MEAD, Neb. (DTN) — With the number of row-crop acres growing and the number of forage acres shrinking, Midwestern beef-cattle producers have responded by increasing the use of corn silage in their operations, according to speakers at the Silage for Beef Cattle 2018 Conference.
The increasing use of silage in cattle rations was one of the topics discussed at the conference held June 15 at the Eastern Nebraska Research and Extension Center (ENREC) located near Mead. The daylong event was sponsored by the University of Nebraska-Lincoln (UNL) Extension, Iowa State University Extension and Outreach, and Lallemand Animal Nutrition.
SILAGE GROWING IN USE
Silage has been an important component of cattle-feeding programs dating back to the 1880s, according to Jason Warner, nutritionist with Nebraska-based Great Plains Consulting Inc. However, with more fields being planted to corn over the last decade and less alfalfa and native grasses being grown, the feeding industry has responded by altering the type of forages used in rations, he said.
Warner said a survey of consulting feedlot nutritionists was done in 2007. He said 31% of respondents said they used alfalfa hay as the primary or secondary source of forage. The same survey was completed in 2016, and it showed only 20.8% of nutritionists were using alfalfa as their forage.
“The land-use shift from hay and pasture towards crops is very real and is contributing to the increased use of crop residues,” Warner said.
The use of silage offers a benefit for many cattle operations, particularly with those who own or rent ground, he said.
Iowa State University recently completed its own survey of producers utilizing corn silage, said Dan Loy, Iowa State University feedlot specialist and director of the Iowa Beef Center. The survey was mailed to selected producers during the winter and spring of 2017.
The average number of acres of silage harvested by Iowa producers was 129 acres, with a range from 8 to 1,000 acres. Reported yields ranged from 20 to 31 tons per acre, he said.
The moisture levels of silage cut by Iowa producers averaged 63% while the full range was 55% to 66%. Loy reported that 60% of producers used custom harvesters, 58% used inoculants and 72% utilized kernel processing.
As for storage, 37% of Iowans responding to the survey had a bunker storage facility while 32% used silage bags. Eighteen percent had drive-over piles, and 13% stored silage in upright silos.
“The survey showed Iowa producers are adapting to new technologies in the harvesting of silage,” Loy said.
Warner said the largest advantage of utilizing silage is having a high-quality feed stored in inventory, although harvesting silage represents a significant time and monetary investment. Another advantage includes utilizing the crop if drought has damaged its ability to make grain. Silage is also a good energy source and works well in rations with dry feeds as well as wet ethanol byproducts, he said.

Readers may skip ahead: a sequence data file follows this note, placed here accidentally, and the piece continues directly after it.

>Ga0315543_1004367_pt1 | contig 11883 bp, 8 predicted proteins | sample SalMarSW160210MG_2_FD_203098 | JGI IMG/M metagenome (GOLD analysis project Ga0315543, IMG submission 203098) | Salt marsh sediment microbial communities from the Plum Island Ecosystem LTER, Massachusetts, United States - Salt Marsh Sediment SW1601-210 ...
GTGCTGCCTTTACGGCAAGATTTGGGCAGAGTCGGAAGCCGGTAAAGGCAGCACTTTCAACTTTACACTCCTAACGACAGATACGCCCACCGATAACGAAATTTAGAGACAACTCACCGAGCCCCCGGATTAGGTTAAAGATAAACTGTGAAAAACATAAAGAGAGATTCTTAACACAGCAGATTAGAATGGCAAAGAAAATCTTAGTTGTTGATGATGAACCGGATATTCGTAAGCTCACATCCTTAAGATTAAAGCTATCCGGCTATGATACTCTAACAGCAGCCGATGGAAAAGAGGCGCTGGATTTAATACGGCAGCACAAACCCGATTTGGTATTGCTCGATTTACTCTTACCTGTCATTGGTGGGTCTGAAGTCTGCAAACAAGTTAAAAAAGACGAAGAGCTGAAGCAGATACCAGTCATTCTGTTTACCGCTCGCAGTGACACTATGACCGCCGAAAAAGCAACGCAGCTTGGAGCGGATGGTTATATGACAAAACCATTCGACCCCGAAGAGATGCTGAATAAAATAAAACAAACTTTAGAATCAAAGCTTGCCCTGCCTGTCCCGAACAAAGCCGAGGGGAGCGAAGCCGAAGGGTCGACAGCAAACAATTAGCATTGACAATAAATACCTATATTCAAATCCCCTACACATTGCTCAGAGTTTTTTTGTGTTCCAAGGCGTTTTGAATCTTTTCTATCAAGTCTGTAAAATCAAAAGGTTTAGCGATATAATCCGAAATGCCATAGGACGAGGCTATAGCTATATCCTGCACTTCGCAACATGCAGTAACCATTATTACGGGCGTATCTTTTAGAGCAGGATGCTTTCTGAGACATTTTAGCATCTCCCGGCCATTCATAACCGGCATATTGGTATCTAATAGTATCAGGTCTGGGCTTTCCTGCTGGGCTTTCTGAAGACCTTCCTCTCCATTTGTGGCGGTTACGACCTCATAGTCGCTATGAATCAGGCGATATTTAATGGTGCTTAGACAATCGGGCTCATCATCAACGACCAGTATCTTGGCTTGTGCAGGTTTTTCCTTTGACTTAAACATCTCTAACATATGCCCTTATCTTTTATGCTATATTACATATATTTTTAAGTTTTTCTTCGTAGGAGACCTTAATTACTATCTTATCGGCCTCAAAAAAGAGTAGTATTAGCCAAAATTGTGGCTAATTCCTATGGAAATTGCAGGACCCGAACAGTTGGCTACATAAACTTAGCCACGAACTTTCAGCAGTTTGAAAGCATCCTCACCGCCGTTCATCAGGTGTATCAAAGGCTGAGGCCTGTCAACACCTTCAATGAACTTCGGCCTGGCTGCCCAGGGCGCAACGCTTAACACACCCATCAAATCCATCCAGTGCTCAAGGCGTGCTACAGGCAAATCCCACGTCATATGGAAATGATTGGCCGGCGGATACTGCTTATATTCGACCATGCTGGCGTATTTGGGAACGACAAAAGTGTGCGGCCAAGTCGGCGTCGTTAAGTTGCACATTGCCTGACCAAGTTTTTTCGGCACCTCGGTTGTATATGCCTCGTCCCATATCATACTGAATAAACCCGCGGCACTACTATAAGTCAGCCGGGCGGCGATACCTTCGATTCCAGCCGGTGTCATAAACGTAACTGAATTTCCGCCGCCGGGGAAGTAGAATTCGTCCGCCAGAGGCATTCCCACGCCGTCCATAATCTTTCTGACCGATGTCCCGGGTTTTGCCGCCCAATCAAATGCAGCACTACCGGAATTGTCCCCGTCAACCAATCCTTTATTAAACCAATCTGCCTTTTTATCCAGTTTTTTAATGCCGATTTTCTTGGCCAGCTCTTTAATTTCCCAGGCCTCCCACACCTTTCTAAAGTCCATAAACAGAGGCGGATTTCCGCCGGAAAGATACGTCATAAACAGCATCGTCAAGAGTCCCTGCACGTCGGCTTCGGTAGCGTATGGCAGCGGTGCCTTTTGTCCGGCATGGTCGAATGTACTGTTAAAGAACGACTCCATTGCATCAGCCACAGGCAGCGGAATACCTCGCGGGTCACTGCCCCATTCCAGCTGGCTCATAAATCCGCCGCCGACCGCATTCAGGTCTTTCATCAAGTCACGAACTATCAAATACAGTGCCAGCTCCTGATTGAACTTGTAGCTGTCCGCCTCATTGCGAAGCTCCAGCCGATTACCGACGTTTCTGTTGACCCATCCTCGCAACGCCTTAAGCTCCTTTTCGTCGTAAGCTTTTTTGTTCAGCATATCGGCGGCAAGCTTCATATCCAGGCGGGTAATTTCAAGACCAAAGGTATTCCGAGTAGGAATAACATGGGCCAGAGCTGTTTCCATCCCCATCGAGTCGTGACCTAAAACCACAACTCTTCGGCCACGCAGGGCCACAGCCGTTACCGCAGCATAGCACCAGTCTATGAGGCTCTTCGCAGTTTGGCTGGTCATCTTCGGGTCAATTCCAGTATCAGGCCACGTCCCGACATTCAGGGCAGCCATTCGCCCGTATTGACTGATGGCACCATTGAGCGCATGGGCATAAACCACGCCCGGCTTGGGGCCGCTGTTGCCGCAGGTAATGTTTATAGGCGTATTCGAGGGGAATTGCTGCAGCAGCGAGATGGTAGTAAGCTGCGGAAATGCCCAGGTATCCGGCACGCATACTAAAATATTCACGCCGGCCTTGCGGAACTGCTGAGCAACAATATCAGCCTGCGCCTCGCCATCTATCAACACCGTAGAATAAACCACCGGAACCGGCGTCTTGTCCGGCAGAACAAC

Warner said a disadvantage to silage is that once it has been chopped and packed, it must be fed, unlike hay, which still can be sold more easily since it can still be transported. Another disadvantage is that silage has to be chopped and stored correctly to assure feed nutrition quality. Silage that is not put up and stored correctly could end up wasting thousands of dollars of potentially high-quality feed, he said.
Corn silage is a viable option in a finishing ration, as it provides both a good source of energy and roughage, said Allen Stateler, nutritionist for Nutrition Services Associates based in northeast Nebraska. Finishing diets are formulated to provide rapid, efficient, cost-effective growth to achieve a desired end weight and carcass composition, and silage fits the bill, he said.
When the silage is cut will have a large effect on the nutrients in the feed, Stateler said.
The more mature the corn plant is, the higher the starch content, and energy yield per acre will be higher. But the crop also will be harder to properly pack and ensile due to lower moisture, he said. Corn silage is easiest to pack and ensile when the dry matter of the whole plant is in the 32% to 38% range. However, the weight of the grains, cob and husk is not maximized until the whole plant reaches somewhere in the 45%-to-55% dry matter range, he said.
“In a perfect world, we would have kernels that are mature to black layer while the plant dry matter remains at or below 40%,” Stateler said.
Galen Erickson, UNL professor of animal science, has conducted numerous experiments in the past seven years on elevating different amounts of silage in finishing cattle rations. In five studies, he compared feeding 15% inclusion of silage in a ration to 45% inclusion in finishing cattle. Average daily gain (ADG) decreased by 5.2% by increasing silage levels, he said.
In other studies, yearling calves fed 45% silage tended to eat more with less impact on ADG, he said. In most studies, cattle were fed on the same days, which resulted in cattle being marketed with slightly lower marbling scores and fatness.
“Despite being economical, no producers have adopted this practice of elevating silage inclusion (in a finishing ration),” Erickson said.
That being said, Erickson noted that many feedyards are open to feeding cattle for a period of time on silage. Some feedyards tend to use silage to grow calves for a period of time of 40 to 70 days before stepping them down on silage and increasing the amount of grain they are being fed.
A silage growing program will normally contain 70% silage or more, he added.